There's a popular myth that says project process can't forecast the future. This is literally not a correct statement, since this phrase leaves out the confidence with which the future is being forecast.

Add to the counter arguments used many times about Black Swans (a book of the same name is either loathed or loved depending on you point of view). But Black Swans are not usually in the vocabulary of project management. We as project managers aren't managing portfolios of investment funds, forecasting earth quakes, or making other decisions in that.

We're taking Statements of Work, Requirements, Concepts of Operations, and turning them into plans and cost models. Emphasis here on "model."

So the real question is

*How confident are we that our model is credible?**Do we know anything about the underlying statistical behavior of this model?**Can we ask probabilistic questions of the model?*

By credible I mean, there is a confidence level that the model can be used to guide the work efforts. The answer to knowing the level of confidence starts with knowing something about the variance in the underlying random variables that make up the model. Pat Weaver talks about Dancing with Chance. Like all of Pat's posts, there is an associated paper with more details. Pat's site is a "Must Subscribe" in Google Reader.

But here's an issue with the word "Chance." Change is a probability term. The local weather forecaster uses the phrase "there is a 30% chance of snow tomorrow on the Front Range." This means there is a 30% probability to snow will occur over the forecast area. This does not mean there is a 30% chance it will snow at our house, since local weather conditions drive storms coming from the north (Wyoming) to dump huge amounts of snow here before reaching other parts of the Front Range.

To know if it is going to snow heavily in Niwot, Colorado, we need to know both the probabilities and the underlying statistics of the behavior of the storm. In the same way we need to know the underlying statistics of the cost and schedule processes to know the probabilities of completing "on or before" for a "cost or less."

**Probability Versus Statistics**

In scheduling or cost when we speak of probabilistic outcomes -* what's the probability of being on time and on budget* - we also need to speak of the statistical nature of the activity network that models the durations and associated costs.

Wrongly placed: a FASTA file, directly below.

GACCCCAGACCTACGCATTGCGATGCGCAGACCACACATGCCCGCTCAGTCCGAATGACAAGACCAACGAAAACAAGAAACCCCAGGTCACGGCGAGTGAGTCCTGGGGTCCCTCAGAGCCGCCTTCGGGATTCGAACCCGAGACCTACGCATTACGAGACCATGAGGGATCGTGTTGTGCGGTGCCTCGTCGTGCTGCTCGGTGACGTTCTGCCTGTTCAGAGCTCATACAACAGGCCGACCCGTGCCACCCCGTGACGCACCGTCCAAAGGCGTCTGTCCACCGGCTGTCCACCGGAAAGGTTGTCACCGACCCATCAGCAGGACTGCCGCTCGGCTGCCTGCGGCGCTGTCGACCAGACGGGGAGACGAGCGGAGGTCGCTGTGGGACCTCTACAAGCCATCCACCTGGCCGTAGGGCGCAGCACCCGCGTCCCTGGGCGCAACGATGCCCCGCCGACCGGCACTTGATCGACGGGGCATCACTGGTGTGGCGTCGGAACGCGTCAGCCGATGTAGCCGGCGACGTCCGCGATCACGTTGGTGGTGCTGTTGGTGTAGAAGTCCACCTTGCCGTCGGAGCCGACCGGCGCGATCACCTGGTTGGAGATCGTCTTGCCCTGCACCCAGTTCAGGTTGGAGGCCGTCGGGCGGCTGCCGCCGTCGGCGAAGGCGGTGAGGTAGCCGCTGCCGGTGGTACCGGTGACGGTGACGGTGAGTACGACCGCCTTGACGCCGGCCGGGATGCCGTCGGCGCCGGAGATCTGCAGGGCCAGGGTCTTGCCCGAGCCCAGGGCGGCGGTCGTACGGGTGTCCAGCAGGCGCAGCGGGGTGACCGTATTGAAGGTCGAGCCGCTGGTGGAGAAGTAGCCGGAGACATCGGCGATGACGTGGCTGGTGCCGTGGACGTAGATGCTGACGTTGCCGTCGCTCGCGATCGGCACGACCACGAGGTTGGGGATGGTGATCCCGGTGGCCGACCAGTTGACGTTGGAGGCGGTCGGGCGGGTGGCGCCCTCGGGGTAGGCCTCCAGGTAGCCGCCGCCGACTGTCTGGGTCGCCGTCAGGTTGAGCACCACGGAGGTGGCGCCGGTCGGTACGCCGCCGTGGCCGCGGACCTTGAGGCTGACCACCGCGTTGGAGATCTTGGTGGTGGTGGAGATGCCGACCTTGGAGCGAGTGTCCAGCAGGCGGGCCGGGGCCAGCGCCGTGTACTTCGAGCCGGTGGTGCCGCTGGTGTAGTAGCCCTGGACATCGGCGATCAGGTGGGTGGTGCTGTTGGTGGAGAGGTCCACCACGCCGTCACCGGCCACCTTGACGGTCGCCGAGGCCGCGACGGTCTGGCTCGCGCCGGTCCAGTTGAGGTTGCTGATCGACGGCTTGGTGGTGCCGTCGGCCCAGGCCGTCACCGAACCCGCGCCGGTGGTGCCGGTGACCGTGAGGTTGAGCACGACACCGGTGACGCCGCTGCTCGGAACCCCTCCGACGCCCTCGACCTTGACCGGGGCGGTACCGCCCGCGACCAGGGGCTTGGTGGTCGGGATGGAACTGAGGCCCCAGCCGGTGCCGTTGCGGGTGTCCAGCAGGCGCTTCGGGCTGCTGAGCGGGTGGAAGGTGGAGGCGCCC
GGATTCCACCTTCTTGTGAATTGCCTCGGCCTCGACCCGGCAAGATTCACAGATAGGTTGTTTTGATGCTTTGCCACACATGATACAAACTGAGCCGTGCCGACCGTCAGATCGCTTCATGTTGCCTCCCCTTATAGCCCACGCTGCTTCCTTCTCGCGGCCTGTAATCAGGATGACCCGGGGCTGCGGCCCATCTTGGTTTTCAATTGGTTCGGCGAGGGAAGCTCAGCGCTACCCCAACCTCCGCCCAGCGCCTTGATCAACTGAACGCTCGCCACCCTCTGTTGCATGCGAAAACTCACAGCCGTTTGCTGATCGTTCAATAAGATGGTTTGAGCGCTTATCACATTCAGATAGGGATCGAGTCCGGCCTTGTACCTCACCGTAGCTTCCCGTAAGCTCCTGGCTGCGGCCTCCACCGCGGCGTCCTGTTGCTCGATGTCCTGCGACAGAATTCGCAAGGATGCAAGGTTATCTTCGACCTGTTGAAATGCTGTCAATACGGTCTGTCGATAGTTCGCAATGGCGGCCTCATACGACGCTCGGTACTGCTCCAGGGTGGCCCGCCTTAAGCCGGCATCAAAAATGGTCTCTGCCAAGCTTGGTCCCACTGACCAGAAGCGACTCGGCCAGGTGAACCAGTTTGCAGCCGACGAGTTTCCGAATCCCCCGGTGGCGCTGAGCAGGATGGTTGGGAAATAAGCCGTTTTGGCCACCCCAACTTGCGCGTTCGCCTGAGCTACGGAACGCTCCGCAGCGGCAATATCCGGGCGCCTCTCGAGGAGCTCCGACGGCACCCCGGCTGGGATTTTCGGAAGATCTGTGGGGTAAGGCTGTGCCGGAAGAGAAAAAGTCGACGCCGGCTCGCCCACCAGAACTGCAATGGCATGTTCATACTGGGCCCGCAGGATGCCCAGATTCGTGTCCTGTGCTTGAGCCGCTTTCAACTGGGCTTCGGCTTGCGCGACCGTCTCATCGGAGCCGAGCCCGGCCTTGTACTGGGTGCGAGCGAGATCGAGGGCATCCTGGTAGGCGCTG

When we speak of a probabilistic activity network (a Bayesian network) we also need to speak in terms of probability.

A question that can be asked of the network is – “ what is the probability of completing this task by a certain date?”

But first we must asked – “what are the underlying statistics of the activities of the network?” Without this knowledge we cannot build a model (or at least a credible model) of the project's cost and schedule.

A final question that needs to be asked is “what is the inherent uncertainty in these estimates?” In other words – how good is our ability to guess in the presence of a statistical process?

So to have a useful model of the schedule and cost and to avoid falling into the trap Pat suggests - having the illusion of control versus "managing in the presence of uncertainty."

**What Does it Mean to Manage in the Presence of Uncertainty**

Uncertainty in plain English is about the “lack of certainty.”

- Uncertainty is about the “variability” in the performance measures like cost, duration, or quality.
- Uncertainty is about the “ambiguity” associated with a lack of this clarity

- This is Deming uncertainty.
- It is the statistical “noise” built into the work process

Both of these sources of uncertainty impact cost and schedule.

- Trying to control the “noise” adds little value.
- Trying to control the “lack of certainty” arising from ambiguity and lack of clarity does have value.

We cannot "Manage in the Presence of Uncertainty" until we know about the statistics. What is the statistical population of allowable values of the random variables of duration and cost for a specific activity? If we don't know these from past performance, we can make inferences to get close.

Once we know about the statistics, we can ask Probability questions.

- What is the probability of completing on or before a specific date?
- What is the probability of this project costing a specific amount or less?